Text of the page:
Going for the cheap laugh is also fun!


Amidst all of the holiday hubbub, it's easy to forget to be thankful. 

I am thankful for my family, my career, the many good things in my life and all of the happy memories that I have.


Did you notice a theme?

It all boils down to memories.  We create and have memories all of the time, but especially, during the holidays, new memories are created and those memories from the past come flooding back.  We can spend time with our loved ones remembering our loving memories.

My first professional library job started in 1974 and was in a rural area that didn't even have any fast food places.  The "department store" was a Sears catalog store.  But one thing the town DID have was shops selling cowboy gear.  I sent this shirt to my Dad for Christmas that year and he wore it proudly, because my Dad always wanted to be a cowboy. He sent me this picture so I would know how much he liked the shirt.  He was thoughtful that way.

My Mother had a seamstress make an entire wardrobe for one of my dolls.

I have those chairs and think of my parents every time I sit in them.

My mother sent this musical Santa to my son.  It moved all around the floor and played Christmas carols over and over. My son loved it.  It drove us crazy.  It mysteriously disappeared.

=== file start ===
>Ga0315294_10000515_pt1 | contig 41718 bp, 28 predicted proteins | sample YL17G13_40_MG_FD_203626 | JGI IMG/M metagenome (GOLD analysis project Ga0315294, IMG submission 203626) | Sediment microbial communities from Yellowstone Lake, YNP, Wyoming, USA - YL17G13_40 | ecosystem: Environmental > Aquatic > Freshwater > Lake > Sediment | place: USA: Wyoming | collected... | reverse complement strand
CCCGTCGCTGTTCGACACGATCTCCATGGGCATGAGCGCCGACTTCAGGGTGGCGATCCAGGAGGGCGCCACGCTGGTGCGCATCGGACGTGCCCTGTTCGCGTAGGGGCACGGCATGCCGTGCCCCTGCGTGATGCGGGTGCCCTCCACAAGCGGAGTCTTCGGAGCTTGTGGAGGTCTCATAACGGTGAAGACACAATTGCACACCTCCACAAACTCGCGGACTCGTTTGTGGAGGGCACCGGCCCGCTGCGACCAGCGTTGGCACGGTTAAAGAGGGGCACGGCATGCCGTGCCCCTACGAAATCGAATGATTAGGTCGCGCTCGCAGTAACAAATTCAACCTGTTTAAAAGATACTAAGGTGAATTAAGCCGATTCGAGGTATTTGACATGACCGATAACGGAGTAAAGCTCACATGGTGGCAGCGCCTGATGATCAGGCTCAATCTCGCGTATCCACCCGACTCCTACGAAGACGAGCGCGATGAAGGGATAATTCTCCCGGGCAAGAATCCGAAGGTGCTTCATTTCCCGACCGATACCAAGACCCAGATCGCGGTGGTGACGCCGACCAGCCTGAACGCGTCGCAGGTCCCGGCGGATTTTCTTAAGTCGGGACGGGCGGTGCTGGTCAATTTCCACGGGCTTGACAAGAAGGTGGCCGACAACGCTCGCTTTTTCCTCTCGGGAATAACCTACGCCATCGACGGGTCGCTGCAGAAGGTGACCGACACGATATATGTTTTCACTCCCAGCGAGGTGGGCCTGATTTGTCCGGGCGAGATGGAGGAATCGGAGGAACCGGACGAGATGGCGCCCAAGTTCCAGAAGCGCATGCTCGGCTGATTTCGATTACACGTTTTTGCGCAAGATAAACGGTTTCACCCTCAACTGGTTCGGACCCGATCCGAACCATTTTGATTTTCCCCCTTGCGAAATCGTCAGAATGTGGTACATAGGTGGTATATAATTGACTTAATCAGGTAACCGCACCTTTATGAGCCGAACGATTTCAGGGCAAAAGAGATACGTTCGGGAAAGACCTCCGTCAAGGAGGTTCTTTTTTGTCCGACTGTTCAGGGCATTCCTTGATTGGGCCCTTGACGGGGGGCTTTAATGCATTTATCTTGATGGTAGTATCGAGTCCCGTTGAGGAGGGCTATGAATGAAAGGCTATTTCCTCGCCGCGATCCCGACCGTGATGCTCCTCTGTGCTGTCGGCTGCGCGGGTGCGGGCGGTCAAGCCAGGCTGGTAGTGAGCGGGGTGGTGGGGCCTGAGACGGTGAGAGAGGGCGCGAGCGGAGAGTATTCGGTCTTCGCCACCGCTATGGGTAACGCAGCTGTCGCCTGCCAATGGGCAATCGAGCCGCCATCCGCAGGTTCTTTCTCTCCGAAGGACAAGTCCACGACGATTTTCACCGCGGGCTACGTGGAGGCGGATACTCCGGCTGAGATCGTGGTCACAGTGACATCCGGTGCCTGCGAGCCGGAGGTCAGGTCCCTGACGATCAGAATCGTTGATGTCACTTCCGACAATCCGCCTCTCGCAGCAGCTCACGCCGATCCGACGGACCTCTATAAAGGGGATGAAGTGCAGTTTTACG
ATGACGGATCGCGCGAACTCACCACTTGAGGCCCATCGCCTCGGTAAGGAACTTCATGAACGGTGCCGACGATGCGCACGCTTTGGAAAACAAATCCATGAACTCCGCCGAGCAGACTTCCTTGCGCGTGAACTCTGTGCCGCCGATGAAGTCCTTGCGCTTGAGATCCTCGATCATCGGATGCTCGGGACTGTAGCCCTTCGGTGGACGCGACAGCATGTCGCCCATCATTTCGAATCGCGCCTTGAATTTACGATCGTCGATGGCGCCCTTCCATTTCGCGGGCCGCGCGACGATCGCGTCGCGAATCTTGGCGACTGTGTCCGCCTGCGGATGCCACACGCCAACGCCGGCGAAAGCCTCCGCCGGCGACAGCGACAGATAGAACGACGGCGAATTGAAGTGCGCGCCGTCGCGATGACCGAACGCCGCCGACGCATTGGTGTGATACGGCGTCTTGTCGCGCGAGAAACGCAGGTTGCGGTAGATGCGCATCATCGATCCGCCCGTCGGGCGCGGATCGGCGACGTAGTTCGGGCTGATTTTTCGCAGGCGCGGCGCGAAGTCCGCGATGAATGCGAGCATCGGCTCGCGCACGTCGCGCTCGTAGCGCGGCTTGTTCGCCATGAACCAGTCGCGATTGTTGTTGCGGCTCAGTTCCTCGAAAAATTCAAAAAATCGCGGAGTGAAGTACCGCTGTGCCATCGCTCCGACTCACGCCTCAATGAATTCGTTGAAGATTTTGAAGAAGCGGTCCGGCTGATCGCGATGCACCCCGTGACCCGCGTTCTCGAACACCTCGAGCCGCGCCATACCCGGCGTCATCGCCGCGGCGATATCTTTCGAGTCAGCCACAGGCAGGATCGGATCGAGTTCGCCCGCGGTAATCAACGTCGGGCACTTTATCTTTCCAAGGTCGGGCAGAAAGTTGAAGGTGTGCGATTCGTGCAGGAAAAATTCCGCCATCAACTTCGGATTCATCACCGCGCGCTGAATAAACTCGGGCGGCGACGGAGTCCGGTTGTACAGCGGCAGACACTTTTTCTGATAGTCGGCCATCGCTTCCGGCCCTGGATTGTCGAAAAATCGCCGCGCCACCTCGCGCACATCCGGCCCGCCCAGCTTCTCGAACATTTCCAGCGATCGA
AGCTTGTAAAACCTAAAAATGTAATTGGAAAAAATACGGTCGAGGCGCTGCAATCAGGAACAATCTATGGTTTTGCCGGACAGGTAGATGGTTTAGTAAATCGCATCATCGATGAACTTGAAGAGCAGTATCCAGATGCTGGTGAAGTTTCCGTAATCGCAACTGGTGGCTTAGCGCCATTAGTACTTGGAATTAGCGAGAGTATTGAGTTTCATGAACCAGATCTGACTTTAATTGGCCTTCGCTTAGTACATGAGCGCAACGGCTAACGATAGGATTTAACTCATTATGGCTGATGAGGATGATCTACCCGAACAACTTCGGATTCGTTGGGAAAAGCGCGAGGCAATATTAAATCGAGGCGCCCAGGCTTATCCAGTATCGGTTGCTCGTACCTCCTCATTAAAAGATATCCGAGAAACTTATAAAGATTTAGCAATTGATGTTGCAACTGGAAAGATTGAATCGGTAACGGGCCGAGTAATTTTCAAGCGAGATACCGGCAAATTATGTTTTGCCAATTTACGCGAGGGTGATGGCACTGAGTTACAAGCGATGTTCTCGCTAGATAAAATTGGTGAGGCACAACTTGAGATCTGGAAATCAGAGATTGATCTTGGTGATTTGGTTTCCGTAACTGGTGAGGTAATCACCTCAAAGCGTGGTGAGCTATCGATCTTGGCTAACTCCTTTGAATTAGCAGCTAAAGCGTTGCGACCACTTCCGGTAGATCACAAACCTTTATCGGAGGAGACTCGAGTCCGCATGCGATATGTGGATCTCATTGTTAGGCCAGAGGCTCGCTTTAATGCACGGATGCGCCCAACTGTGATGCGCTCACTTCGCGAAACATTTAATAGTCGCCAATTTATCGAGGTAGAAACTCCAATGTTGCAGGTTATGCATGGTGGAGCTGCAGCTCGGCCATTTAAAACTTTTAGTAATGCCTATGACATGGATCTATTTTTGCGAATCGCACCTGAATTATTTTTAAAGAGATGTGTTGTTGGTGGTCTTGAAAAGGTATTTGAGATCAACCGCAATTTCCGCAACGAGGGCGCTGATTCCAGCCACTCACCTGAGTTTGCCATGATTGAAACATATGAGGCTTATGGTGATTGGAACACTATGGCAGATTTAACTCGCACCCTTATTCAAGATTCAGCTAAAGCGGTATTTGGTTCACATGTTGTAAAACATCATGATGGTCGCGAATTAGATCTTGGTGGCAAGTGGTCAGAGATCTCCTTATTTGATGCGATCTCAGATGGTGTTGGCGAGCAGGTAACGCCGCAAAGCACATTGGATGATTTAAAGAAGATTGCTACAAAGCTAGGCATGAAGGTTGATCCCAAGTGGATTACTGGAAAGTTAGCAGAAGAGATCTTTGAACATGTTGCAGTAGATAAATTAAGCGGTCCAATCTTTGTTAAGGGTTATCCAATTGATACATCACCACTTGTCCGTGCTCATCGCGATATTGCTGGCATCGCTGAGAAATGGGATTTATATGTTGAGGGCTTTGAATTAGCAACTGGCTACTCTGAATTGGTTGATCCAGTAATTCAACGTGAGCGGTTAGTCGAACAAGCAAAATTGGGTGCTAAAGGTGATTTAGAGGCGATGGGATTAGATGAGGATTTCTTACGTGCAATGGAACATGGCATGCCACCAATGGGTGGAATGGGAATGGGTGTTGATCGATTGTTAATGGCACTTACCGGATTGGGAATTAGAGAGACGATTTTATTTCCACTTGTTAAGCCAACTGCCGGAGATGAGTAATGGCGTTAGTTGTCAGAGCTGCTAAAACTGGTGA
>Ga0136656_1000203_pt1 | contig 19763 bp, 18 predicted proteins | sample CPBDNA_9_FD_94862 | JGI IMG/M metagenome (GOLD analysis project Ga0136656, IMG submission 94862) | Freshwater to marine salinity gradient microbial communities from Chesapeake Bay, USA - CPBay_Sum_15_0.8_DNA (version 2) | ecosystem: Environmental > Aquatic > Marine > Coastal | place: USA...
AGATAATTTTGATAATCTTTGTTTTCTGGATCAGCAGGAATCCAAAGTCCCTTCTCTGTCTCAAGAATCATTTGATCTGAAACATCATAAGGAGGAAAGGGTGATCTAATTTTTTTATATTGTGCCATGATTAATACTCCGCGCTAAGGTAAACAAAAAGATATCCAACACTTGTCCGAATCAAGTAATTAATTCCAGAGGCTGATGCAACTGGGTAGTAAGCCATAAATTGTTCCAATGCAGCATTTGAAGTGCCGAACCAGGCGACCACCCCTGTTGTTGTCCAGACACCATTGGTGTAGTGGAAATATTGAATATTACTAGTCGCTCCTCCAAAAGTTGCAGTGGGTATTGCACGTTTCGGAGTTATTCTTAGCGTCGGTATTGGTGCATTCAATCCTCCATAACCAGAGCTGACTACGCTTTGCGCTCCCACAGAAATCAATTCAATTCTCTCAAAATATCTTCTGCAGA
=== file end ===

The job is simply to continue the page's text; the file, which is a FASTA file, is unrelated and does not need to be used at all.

Every year one of the kids got to wear the Santa hat and distribute the presents on Christmas Eve.  The cat is not one of the kids.  She was the cat from hell...god rest her little soul.

This was the Christmas Eve my son and I spent on our own. 
It was a happy moment in the midst of change.

Let's all create more wonderful memories this holiday season.

I know I will be.

That's what the holidays mean to me.

Thanks for Reading!
Have a Wonderful Holiday!
I will see you Friday for my review
of the new movie
and The Week in Reviews,
as well as the latest on my
"1001 Movies I Must See Before I Die Project."

If you enjoyed this post, feel free to click on the share buttons to share it on Facebook, Twitter, Pinterest and LinkedIn, email it to your friends and LIKE me on Facebook at

Friday, December 19, 2014

Chris Rock's New Movie "Top Five" and The Week in Reviews

[I review Chris Rock's new movie "Top Five," the DVDs "Make Your Move" and "22 Jump Street" and the book "Marianne Faithfull - A Life on Record."  I also bring you up to date on my "My 1001 Movies I Must See Before I Die Project" and my "A-HA Moment of the Week."]

Stand-up comic, Andre Allen (Chris Rock), wants to be taken seriously, so he has given up stand-up, given up "funny movies," given up alcohol and bankrolled a serious film about a Haitian uprising.  But now he's worried.

Andre made a name for himself as Hammy the Bear in a series of superhero cop films where he wears a bear suit and shoots his AK-47 while shouting "It's Hammy Time!" but now he's had it with funny and wants to be serious (reminds me of "Birdman").  He is also trying to maintain his hard-earned sobriety and fears that now he is sober, he is no longer funny. His new film "Uprize," about a little known Haitian uprising where the slaves killed 50,000 whites, is due to open and his televised wedding to a reality star, Erica Long (Gabrielle Union), is the next big thing.  Enter Chelsea Brown (Rosario Dawson), an attractive, smart reporter from the New York Times who wants to interview Andre and we have our conflict, friends.  Well, one of them, anyway.